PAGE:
The official medical records explain the high mortality from disease at Scutari

by Dr Mike Hinton, Crimean War Research Society

It has been reported that after the Crimean War Florence Nightingale suffered from severe feelings of ‘repressed guilt’ for the high mortality in the hospital at Scutari in Turkey. This was a tragic development as a re-assessment of the official medical records confirms the underlying causes lay in the Crimea and that this disaster was reflected in the situation at Scutari during the months after her arrival. When matters were rectified in the Crimea the troops’ health improved and seriously ill patients were not then sent to Turkey; and this resulted in a welcome reduction in the mortality in hospitals on the Bosphorus.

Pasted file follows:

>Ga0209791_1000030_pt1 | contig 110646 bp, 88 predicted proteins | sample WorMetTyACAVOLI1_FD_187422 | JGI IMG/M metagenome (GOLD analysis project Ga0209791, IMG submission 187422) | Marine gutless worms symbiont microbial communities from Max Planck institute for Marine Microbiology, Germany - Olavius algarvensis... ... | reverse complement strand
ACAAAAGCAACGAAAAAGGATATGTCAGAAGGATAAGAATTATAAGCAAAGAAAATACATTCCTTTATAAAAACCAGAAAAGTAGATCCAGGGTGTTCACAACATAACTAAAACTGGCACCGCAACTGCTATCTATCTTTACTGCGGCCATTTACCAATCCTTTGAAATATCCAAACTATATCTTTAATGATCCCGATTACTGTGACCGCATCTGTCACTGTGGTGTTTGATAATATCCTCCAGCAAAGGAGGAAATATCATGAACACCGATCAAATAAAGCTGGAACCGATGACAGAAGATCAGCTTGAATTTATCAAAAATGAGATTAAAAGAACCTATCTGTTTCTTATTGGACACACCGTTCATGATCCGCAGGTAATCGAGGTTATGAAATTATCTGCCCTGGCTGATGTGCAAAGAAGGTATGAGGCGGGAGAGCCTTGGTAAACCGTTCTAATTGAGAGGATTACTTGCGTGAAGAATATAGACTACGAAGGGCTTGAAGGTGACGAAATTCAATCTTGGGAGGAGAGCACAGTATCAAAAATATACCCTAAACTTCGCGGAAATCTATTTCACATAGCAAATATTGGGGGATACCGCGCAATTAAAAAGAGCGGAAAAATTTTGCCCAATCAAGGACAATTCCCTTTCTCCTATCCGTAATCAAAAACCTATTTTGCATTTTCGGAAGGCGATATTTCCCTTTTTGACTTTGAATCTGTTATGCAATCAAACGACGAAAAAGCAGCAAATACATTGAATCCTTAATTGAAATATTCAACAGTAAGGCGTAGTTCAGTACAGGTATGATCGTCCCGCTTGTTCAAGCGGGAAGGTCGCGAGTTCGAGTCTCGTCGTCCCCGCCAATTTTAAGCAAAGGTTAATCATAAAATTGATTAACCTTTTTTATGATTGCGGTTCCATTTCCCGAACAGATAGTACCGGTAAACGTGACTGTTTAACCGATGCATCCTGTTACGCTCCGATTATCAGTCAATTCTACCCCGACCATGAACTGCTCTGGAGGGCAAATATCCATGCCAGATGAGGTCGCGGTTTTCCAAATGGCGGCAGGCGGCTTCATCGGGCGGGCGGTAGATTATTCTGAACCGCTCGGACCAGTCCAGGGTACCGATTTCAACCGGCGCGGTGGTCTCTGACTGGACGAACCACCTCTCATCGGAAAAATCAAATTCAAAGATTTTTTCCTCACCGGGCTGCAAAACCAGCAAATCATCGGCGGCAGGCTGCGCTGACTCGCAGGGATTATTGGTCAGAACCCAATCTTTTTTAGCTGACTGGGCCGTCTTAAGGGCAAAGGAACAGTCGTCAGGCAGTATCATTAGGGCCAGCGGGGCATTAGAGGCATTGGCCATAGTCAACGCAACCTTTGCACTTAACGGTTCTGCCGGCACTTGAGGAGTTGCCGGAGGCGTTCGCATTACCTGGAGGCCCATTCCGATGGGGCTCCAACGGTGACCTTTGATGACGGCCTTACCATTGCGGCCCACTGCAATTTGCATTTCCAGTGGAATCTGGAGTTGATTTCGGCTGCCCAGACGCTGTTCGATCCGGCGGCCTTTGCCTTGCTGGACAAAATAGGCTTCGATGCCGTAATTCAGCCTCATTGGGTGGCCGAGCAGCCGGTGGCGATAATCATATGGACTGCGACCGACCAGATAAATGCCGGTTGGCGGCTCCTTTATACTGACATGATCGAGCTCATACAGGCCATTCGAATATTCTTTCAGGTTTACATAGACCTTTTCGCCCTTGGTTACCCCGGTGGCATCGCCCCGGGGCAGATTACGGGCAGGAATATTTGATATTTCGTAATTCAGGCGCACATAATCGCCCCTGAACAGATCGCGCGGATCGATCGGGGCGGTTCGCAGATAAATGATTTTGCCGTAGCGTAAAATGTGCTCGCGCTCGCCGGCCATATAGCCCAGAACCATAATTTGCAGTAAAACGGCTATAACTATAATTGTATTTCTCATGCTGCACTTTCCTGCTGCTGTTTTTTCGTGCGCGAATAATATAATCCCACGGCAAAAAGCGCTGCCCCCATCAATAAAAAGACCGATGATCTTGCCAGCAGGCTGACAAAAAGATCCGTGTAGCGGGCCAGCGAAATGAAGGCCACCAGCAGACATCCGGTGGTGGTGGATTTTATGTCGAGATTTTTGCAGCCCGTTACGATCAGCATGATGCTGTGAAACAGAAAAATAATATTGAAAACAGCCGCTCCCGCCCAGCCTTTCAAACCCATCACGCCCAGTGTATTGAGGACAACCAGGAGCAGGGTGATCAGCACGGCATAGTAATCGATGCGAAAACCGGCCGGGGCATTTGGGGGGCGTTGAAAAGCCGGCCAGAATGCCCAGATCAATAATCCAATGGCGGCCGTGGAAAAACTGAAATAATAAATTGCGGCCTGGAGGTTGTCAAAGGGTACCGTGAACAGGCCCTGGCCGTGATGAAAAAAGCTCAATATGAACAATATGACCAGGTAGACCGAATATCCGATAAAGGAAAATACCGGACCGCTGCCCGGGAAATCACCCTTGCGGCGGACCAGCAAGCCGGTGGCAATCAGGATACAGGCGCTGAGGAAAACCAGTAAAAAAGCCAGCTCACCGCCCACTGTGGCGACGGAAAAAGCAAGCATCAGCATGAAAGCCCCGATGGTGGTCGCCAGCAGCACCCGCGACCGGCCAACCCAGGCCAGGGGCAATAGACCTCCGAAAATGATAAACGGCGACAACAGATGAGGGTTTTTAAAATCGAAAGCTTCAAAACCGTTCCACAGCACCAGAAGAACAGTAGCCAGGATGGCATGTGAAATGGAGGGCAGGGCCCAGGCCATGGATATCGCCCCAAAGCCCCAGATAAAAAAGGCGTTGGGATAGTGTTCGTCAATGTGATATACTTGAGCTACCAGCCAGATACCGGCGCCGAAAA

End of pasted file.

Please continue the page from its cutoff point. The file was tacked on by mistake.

Mike Hinton, PhD, DSc, FRCVS, FRCPath

One of my 2x great grandfathers served throughout the Crimean War and when I started to investigate his military career some twenty years ago I was struck by how many of his companions-in-arms suffered from infectious diseases, often with a fatal outcome. I investigated various aspects the natural history of infectious diseases during much of my professional career and when I retired I investigated the available primary sources on the medical aspects of the campaign in detail. The publication of a book entitled ‘Victory over disease. Resolving the Medical Crisis in the Crimean War, 1854–1856’ in the summer of last year represents the fruits of my labours; and this talk is based on a small part of these.

The talk is included in museum entry price and is suitable for all visitors 16+.

Key facts

Free Public Talk

Sunday 4 October

Free with paid museum admission

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